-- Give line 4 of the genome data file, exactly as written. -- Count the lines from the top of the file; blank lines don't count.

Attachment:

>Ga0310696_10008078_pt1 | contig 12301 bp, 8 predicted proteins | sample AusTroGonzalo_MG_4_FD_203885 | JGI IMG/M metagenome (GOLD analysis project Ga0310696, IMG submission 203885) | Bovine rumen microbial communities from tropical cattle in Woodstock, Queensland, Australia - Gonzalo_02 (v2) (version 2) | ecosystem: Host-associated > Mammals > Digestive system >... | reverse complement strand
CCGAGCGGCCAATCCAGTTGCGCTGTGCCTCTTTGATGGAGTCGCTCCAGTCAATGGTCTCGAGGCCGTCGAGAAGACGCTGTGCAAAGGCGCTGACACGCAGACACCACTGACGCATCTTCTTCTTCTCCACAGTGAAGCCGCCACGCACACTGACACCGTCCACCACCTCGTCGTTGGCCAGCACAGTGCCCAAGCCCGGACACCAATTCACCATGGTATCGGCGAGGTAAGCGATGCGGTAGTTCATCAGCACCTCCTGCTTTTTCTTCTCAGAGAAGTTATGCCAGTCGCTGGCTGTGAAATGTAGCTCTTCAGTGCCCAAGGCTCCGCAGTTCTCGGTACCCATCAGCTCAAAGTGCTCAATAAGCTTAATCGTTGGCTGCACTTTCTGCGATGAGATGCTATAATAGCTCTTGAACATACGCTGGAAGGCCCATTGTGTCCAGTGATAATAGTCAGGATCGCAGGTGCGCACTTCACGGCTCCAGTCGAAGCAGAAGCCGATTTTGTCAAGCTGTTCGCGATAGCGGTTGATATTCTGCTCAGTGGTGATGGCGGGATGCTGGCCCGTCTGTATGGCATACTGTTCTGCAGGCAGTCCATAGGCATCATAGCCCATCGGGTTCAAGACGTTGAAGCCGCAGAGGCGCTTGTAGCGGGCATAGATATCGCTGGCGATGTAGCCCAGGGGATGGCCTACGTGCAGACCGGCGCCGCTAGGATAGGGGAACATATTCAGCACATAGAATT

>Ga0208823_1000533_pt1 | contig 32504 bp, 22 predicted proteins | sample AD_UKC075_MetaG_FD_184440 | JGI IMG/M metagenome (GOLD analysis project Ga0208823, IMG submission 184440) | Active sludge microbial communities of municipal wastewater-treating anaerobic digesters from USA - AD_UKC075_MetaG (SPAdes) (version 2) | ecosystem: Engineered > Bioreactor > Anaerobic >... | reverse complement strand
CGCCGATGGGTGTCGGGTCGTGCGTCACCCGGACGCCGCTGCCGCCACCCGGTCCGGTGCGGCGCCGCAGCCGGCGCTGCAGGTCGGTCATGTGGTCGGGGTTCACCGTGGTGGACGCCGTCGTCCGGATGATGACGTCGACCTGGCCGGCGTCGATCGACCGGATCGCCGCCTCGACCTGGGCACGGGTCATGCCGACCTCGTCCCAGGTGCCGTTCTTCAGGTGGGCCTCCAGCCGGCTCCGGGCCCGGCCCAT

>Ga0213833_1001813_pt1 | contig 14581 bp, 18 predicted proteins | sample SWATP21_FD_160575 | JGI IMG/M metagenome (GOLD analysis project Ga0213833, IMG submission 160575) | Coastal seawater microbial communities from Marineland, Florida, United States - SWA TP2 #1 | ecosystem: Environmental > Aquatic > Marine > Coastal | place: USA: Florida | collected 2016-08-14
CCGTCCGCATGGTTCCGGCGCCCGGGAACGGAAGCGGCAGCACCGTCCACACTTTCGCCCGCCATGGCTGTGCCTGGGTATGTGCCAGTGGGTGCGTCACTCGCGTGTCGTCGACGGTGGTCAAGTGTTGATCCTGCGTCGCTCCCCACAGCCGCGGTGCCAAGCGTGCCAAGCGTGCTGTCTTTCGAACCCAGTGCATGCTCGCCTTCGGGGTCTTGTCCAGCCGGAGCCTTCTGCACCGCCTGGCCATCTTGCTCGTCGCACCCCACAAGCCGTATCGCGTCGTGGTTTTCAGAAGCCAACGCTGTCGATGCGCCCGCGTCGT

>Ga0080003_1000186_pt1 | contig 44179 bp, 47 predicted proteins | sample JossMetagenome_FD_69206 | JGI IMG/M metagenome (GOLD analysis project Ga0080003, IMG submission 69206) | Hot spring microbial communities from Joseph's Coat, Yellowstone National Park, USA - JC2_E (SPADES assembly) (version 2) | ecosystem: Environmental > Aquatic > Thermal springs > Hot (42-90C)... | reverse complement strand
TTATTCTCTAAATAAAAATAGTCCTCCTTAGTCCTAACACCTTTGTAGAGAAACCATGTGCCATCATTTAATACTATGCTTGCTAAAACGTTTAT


CGCCGATGGGTGTCGGGTCGTGCGTCACCCGGACGCCGCTGCCGCCACCCGGTCCGGTGCGGCGCCGCAGCCGGCGCTGCAGGTCGGTCATGTGGTCGGGGTTCACCGTGGTGGACGCCGTCGTCCGGATGATGACGTCGACCTGGCCGGCGTCGATCGACCGGATCGCCGCCTCGACCTGGGCACGGGTCATGCCGACCTCGTCCCAGGTGCCGTTCTTCAGGTGGGCCTCCAGCCGGCTCCGGGCCCGGCCCAT